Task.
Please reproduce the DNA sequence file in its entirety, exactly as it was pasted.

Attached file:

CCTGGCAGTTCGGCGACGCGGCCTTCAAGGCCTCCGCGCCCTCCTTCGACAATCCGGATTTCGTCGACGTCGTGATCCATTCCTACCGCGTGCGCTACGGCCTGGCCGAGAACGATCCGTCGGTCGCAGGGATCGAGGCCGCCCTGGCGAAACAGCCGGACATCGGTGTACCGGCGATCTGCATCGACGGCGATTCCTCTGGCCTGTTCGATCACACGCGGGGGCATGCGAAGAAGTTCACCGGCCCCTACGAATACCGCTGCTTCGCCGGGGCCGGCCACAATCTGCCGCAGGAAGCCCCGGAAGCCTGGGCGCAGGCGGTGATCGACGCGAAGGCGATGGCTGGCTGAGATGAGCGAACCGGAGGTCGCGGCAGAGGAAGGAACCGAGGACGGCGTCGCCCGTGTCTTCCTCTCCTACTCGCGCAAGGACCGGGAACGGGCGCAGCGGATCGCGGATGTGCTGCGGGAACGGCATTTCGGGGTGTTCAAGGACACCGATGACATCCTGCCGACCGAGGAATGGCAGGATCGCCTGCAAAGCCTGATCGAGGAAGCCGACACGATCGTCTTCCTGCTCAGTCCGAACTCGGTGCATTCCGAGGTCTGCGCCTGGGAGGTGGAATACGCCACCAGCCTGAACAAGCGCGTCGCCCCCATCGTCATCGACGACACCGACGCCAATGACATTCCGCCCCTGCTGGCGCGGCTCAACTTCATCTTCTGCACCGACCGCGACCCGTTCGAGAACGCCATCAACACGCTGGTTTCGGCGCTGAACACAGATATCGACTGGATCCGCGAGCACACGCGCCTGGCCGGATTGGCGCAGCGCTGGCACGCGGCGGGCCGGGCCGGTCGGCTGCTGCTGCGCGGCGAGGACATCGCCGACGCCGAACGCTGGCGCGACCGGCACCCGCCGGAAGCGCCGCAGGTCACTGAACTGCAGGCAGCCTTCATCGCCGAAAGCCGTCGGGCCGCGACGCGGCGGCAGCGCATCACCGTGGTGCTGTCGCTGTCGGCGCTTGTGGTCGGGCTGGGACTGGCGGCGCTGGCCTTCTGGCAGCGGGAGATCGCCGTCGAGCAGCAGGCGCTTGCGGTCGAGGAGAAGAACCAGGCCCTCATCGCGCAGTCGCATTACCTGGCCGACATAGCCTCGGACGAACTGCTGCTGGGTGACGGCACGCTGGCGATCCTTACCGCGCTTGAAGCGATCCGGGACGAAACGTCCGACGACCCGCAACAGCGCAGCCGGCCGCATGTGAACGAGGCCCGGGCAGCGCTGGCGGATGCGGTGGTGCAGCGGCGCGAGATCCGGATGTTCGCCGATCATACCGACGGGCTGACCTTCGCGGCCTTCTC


CCTGGCAGTTCGGCGACGCGGCCTTCAAGGCCTCCGCGCCCTCCTTCGACAATCCGGATTTCGTCGACGTCGTGATCCATTCCTACCGCGTGCGCTACGGCCTGGCCGAGAACGATCCGTCGGTCGCAGGGATCGAGGCCGCCCTGGCGAAACAGCCGGACATCGGTGTACCGGCGATCTGCATCGACGGCGATTCCTCTGGCCTGTTCGATCACACGCGGGGGCATGCGAAGAAGTTCACCGGCCCCTACGAATACCGCTGCTTCGCCGGGGCCGGCCACAATCTGCCGCAGGAAGCCCCGGAAGCCTGGGCGCAGGCGGTGATCGACGCGAAGGCGATGGCTGGCTGAGATGAGCGAACCGGAGGTCGCGGCAGAGGAAGGAACCGAGGACGGCGTCGCCCGTGTCTTCCTCTCCTACTCGCGCAAGGACCGGGAACGGGCGCAGCGGATCGCGGATGTGCTGCGGGAACGGCATTTCGGGGTGTTCAAGGACACCGATGACATCCTGCCGACCGAGGAATGGCAGGATCGCCTGCAAAGCCTGATCGAGGAAGCCGACACGATCGTCTTCCTGCTCAGTCCGAACTCGGTGCATTCCGAGGTCTGCGCCTGGGAGGTGGAATACGCCACCAGCCTGAACAAGCGCGTCGCCCCCATCGTCATCGACGACACCGACGCCAATGACATTCCGCCCCTGCTGGCGCGGCTCAACTTCATCTTCTGCACCGACCGCGACCCGTTCGAGAACGCCATCAACACGCTGGTTTCGGCGCTGAACACAGATATCGACTGGATCCGCGAGCACACGCGCCTGGCCGGATTGGCGCAGCGCTGGCACGCGGCGGGCCGGGCCGGTCGGCTGCTGCTGCGCGGCGAGGACATCGCCGACGCCGAACGCTGGCGCGACCGGCACCCGCCGGAAGCGCCGCAGGTCACTGAACTGCAGGCAGCCTTCATCGCCGAAAGCCGTCGGGCCGCGACGCGGCGGCAGCGCATCACCGTGGTGCTGTCGCTGTCGGCGCTTGTGGTCGGGCTGGGACTGGCGGCGCTGGCCTTCTGGCAGCGGGAGATCGCCGTCGAGCAGCAGGCGCTTGCGGTCGAGGAGAAGAACCAGGCCCTCATCGCGCAGTCGCATTACCTGGCCGACATAGCCTCGGACGAACTGCTGCTGGGTGACGGCACGCTGGCGATCCTTACCGCGCTTGAAGCGATCCGGGACGAAACGTCCGACGACCCGCAACAGCGCAGCCGGCCGCATGTGAACGAGGCCCGGGCAGCGCTGGCGGATGCGGTGGTGCAGCGGCGCGAGATCCGGATGTTCGCCGATCATACCGACGGGCTGACCTTCGCGGCCTTCTC